Safety and OSHA News

Family received comp for horrific death; can they also sue?

In the case of a “horrific industrial accident,” which OSHA says was caused by unguarded machinery and lack of lockout/tagout, a state supreme court has clarified when an exception to the exclusive remedy of workers’ compensation can be used. 

Francisca Gomez worked for the Crookham Co., a wholesale seed distributor, in Caldwell, Idaho. She worked there for more than 30 years.

On Jan. 20, 2016, Gomez was assigned to work in a room that contained a picking table which was used to sort seeds. Her duties included cleaning the table between sorting batches of seeds.

To clean the table, employees used an air wand to blow seeds upward from beneath the table while the machine is operating.

Gomez was under the picking table attempting to clean it when its unguarded drive shaft caught her hair and pulled her into the machine. She died as a result.

OSHA issued serious violations to the company because it exposed employees to the unguarded drive shaft without using lockout/tagout. Crookham had been fined by OSHA previously for similar reasons regarding picking tables.

Gomez’s family received workers’ comp benefits, but they also sued. Crookham asked that the lawsuit be thrown out. A state district court granted the company’s request on the grounds that workers’ comp was the family’s exclusive remedy. The family appealed to the Idaho Supreme Court.

‘Unprovoked physical aggression’

The Gomezes argued the trial court should have considered an exception to the exclusive remedy in Idaho’s workers’ comp law. The exception permits an employee (or their family) to collect workers’ comp benefits and sue an employer if the company committed an act of “willful or unprovoked physical aggression” against the worker.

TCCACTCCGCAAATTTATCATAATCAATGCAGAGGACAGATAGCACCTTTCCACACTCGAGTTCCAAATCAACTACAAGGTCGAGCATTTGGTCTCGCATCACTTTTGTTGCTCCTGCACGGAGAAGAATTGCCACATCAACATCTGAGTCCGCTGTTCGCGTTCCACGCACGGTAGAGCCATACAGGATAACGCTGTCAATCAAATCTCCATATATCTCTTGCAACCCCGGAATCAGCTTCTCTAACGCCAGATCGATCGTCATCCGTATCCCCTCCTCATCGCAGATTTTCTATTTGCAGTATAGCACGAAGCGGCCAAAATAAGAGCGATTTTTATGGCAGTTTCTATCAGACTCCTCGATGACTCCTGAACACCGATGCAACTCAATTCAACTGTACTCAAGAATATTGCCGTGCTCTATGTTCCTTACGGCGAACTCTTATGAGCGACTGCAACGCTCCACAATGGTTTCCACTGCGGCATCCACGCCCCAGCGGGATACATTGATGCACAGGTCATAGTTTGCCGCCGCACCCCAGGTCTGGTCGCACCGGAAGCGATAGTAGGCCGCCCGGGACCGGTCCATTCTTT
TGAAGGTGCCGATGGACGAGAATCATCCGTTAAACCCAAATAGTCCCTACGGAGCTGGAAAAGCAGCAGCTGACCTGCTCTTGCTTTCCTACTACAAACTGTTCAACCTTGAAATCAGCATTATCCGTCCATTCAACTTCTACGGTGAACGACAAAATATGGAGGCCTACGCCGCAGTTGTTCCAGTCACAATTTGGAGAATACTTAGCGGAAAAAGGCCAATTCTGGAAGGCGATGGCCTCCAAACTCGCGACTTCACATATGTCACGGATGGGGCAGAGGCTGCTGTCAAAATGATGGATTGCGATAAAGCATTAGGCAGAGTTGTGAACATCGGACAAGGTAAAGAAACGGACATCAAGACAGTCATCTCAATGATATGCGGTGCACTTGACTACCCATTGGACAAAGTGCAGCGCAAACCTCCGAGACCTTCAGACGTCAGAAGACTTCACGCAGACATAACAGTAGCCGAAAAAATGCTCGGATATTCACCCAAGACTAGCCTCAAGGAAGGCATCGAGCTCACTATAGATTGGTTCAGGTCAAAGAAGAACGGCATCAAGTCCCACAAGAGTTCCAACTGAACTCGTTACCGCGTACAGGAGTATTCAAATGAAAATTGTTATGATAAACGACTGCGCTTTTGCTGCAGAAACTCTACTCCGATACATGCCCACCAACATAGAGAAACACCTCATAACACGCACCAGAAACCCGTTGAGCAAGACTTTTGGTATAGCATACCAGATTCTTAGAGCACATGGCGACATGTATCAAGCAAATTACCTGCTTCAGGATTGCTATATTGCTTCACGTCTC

In a decision in a case involving the exception three years ago, the Idaho Supreme Court ruled, “the employee must only show the employer actually knew or consciously disregarded knowledge that employee injury would result from the employer’s action.”

In the Gomez case, a three-judge majority wrote, “This appeal presents an opportunity for the Court to flesh out the circumstances under which the consciously disregarded knowledge test might be satisfied.”

As evidence that the company did this, the family pointed to the OSHA violations that were issued after Gomez died and previous similar violations.

Three of five members of the court ruled the district court’s decision throwing out the lawsuit should be reversed and remanded for consideration under the exception.

One justice dissented. The fifth member of the court wrote a separate opinion, agreeing with the result but using a different standard.

Companies that “turn a blind eye to known dangers remain liable,” the majority wrote in their opinion. When employers consciously disregard a risk, “they are attempting to insulate themselves from liability through feigned ignorance … if they claim they ‘saw no evil,’ then there is no evil,” the justices said.

Other states: One word makes a difference

It’s worth noting that this case ultimately turned on one word in Idaho’s workers’ comp law, and how this might differ in other states.

In 1963, the Council of State Governments drafted a model code to update state workers’ comp laws.

The model code included an exception to the exclusive remedy that said the injury or death must be caused by the “willful and unprovoked physical aggression” by the company.

When Idaho considered the model code in 1969, it adopted large parts of it, including the exception for “willful or unprovoked physical aggression.”

The “or” instead of “and” meant in Idaho, it’s not necessary for the worker (or family) to prove the physical aggression is willful and unprovoked. It can be one or the other.

(Baltazar Gomez, Jr. et al v. Crookham CompanySupreme Court of Idaho, No. 45542, 12/20/19)

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